"This is very regrettable and many patients could be very unhappy,'' Dahl said. "We are taking this very seriously.''
North Memorial said it did not provide Social Security numbers to Accretive and that the lost data included only "limited clinical information.''
North Memorial said it hired Accretive to improve the flow of money owed to the hospital, and that the data was "highly secure'' until Accretive loaded it onto an unencrypted laptop.
While continuing to work with Accretive, the hospital said in a written statement, "we will be meeting in the near future to evaluate all phases or our relationship.''
For its part, Accretive has started daily audits to ensure encryption on all devices carrying patient information, Kazarian said. The company also has "reaffirmed" rules for keeping laptops secure, he said.
Large privacy breaches are inevitable in a digital landscape as large as health care, according to Harley Geiger, a lawyer at the Center for Democracy and Technology in Washington, D.C. But he said the government should play a stronger role in preventing and punishing breaches. Intensive training by employers also would help, he said.
Geiger described the Accretive case as a "failure of diligence" -- and more evidence that the issue isn't being taken seriously enough.
"This was not the result of some sophisticated attack,'' Geiger said.
At health institutions around the country, an average of three laptops with unsecured patient records are stolen every month. In a recent report to Congress, the HHS Office for Civil Rights listed 50 laptop thefts among 252 "large breach'' incidents from September 2009 to Dec. 31, 2010. Each large incident must be posted on an HHS Web page known as the "Wall of Shame'' under a 2009 law that expanded penalties for privacy lapses.
Not all breaches bring fines
Under the federal privacy law known as HIPAA, hospitals are allowed to share patient data with a wide range of business associates, but they must ensure that the data is protected. If the shared information is not properly safeguarded, regulators may take enforcement action, said Susan McAndrew, an HHS official.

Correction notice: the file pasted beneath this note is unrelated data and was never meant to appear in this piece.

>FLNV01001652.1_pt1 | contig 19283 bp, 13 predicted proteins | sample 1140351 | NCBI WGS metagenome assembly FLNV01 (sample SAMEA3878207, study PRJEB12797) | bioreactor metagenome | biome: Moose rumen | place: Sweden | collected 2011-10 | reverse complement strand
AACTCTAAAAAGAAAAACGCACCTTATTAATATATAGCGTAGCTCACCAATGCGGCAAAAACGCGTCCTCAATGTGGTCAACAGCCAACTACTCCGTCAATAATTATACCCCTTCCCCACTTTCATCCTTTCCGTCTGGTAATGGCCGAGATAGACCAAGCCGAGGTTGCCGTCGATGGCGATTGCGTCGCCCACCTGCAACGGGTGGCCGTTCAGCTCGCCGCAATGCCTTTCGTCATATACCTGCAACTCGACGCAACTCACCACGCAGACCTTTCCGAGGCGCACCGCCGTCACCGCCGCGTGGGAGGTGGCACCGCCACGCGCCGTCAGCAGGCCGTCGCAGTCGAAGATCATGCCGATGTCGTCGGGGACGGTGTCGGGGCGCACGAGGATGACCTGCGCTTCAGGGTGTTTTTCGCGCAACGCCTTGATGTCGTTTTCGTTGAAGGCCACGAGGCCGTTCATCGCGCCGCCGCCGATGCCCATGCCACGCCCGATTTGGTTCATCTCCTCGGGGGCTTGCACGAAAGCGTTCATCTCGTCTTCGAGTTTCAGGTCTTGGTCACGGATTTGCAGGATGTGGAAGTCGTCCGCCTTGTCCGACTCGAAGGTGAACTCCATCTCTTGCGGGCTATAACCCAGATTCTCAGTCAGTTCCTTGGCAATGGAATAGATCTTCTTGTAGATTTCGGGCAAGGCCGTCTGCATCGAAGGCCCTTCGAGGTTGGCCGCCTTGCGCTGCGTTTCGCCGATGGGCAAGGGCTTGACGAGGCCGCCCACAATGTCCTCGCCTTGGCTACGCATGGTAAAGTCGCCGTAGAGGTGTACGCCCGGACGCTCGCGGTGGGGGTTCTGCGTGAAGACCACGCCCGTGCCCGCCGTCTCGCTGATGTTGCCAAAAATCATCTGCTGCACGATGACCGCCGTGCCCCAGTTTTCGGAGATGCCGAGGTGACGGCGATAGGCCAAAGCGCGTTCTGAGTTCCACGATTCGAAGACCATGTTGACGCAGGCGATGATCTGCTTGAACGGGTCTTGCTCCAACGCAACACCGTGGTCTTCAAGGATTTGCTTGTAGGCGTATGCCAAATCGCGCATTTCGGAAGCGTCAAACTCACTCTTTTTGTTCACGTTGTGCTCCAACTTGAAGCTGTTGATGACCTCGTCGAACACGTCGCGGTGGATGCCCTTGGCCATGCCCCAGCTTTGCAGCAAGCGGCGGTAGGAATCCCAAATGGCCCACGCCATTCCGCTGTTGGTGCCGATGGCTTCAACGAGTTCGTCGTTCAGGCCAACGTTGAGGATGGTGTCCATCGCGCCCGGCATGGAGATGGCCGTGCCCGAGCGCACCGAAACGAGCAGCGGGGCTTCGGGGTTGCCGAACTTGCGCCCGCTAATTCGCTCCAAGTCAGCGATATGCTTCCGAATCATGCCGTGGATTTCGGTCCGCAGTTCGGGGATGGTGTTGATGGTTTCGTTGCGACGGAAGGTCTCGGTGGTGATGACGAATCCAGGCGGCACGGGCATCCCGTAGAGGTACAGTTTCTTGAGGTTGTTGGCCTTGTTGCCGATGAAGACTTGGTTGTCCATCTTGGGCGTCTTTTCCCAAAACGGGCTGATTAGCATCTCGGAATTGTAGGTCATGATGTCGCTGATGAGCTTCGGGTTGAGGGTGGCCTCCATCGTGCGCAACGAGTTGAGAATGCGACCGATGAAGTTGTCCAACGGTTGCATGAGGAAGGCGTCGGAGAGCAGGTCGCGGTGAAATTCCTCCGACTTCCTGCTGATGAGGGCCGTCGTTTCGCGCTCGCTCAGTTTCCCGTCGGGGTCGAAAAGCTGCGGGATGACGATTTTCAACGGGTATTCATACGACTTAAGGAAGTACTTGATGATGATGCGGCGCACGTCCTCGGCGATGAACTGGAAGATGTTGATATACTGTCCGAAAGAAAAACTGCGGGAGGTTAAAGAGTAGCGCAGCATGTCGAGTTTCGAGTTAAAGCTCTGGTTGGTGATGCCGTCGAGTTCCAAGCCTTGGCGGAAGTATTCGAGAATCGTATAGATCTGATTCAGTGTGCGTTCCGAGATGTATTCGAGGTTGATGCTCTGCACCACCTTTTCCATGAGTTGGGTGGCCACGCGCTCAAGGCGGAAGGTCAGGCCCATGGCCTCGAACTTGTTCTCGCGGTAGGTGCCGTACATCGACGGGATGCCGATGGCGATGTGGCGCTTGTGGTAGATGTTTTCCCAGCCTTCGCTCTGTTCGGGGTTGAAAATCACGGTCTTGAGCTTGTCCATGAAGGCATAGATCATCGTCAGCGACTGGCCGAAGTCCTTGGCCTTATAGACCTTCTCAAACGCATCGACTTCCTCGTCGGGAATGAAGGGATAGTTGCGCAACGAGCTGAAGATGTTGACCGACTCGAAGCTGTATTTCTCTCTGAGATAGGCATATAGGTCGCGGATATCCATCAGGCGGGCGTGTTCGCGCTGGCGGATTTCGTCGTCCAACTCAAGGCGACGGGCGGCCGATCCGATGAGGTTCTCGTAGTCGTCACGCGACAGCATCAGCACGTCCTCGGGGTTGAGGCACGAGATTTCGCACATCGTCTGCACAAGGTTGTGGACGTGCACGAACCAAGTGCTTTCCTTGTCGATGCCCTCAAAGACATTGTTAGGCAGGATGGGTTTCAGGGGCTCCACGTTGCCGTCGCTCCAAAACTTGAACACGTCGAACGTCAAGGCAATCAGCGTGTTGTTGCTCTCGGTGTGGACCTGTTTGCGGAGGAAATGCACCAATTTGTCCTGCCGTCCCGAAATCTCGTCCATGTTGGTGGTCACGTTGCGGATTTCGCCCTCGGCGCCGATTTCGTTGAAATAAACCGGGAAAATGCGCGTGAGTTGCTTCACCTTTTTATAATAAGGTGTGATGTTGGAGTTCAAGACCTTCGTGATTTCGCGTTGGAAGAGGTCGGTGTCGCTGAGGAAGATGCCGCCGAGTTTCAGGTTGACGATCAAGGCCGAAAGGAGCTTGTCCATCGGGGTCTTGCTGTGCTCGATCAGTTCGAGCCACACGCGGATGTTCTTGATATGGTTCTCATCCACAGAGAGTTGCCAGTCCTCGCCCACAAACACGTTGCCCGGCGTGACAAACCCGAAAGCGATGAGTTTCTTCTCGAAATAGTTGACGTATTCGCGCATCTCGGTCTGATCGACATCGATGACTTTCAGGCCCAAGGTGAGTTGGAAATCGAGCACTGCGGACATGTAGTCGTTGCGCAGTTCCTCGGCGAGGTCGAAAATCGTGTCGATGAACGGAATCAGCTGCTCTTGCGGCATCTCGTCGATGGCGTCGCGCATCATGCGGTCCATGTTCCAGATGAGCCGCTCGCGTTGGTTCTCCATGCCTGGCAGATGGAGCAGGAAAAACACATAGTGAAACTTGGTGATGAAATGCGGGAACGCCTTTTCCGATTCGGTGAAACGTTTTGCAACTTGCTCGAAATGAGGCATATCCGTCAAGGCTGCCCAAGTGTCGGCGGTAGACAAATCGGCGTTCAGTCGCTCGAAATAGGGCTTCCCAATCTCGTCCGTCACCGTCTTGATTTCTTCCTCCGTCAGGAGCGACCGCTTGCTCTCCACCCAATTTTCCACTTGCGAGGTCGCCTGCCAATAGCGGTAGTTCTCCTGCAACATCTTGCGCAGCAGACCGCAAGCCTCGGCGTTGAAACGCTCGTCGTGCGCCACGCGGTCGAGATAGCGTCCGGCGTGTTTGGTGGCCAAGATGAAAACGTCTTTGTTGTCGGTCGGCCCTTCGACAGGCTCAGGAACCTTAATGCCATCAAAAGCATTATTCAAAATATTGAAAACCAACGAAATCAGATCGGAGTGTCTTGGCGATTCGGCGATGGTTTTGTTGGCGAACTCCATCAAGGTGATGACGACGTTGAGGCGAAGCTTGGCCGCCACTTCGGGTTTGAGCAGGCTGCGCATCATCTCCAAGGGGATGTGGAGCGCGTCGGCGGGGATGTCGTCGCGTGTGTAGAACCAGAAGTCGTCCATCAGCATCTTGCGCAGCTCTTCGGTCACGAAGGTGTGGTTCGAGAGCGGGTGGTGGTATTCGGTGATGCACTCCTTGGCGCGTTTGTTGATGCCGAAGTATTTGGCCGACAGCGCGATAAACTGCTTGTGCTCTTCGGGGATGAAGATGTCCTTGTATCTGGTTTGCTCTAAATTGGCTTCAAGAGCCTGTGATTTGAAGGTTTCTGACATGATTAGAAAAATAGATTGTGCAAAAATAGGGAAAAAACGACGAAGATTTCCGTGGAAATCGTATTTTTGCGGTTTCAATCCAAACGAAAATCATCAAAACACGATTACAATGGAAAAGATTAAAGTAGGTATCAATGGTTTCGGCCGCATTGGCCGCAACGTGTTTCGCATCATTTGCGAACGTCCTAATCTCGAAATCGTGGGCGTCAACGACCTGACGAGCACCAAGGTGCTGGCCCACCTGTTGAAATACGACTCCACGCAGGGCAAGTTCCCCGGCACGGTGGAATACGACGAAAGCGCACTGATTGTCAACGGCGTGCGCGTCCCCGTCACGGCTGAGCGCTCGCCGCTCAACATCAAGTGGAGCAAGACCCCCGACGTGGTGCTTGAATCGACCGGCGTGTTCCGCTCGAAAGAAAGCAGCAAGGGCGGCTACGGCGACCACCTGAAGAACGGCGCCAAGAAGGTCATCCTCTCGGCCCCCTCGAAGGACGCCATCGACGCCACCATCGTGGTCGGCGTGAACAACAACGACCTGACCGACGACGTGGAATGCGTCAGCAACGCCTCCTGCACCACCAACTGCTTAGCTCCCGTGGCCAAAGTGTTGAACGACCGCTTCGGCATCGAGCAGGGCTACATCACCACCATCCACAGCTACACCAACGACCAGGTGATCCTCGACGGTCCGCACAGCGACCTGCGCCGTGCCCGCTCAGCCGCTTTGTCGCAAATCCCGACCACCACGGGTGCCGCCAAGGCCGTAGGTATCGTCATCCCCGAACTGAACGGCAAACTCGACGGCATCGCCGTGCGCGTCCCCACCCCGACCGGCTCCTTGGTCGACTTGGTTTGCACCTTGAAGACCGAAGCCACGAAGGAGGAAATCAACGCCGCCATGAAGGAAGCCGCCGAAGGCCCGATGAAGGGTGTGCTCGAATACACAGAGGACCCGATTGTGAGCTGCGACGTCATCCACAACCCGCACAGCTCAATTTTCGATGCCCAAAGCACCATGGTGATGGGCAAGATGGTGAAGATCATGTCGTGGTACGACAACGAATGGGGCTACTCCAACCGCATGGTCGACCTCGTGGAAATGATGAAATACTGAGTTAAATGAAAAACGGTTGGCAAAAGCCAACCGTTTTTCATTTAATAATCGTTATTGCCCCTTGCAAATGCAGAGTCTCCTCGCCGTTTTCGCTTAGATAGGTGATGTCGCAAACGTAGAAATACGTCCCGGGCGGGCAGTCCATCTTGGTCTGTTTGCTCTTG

McAndrew said all breaches involving more than 500 patient records are investigated, but there's no across-the-board definition of what constitutes lax security. "What might be appropriate for a single-doctor practice might not be the same set of safeguards appropriate in a large hospital setting,'' she said.
Earlier this year, for example, Massachusetts General Hospital in Boston agreed to pay $1 million to settle a case in which a hospital employee accidentally left documents on a subway train. The papers contained private medical information on 192 infectious disease patients, including some with AIDS/HIV.
A Seattle-based company, Providence Health & Services, paid a $100,000 fine after federal investigators found that inadequate security was to blame for the loss of patient data on tapes, optical discs and laptops in 2005 and 2006.
Not every breach of records, however, results in penalties. Last April, when Fairview reported that employees lost a box of patient records during an office move, no fine was imposed.
Dahl said hospitals are judged in part on how they handle the incidents once discovered. In both cases, Fairview notified affected patients and offered them identity-theft protection services. North Memorial has done the same.
Scandrett admits that these incident "scare the hell out of us consultants."
With millions of patient records on computer databases, he says, "these things are going to happen from time to time."
Yet almost no area of health care is more heavily regulated, he said, with layers of rules about protecting patient data. "I don't know how much more you really can do and not shut down the system," he said.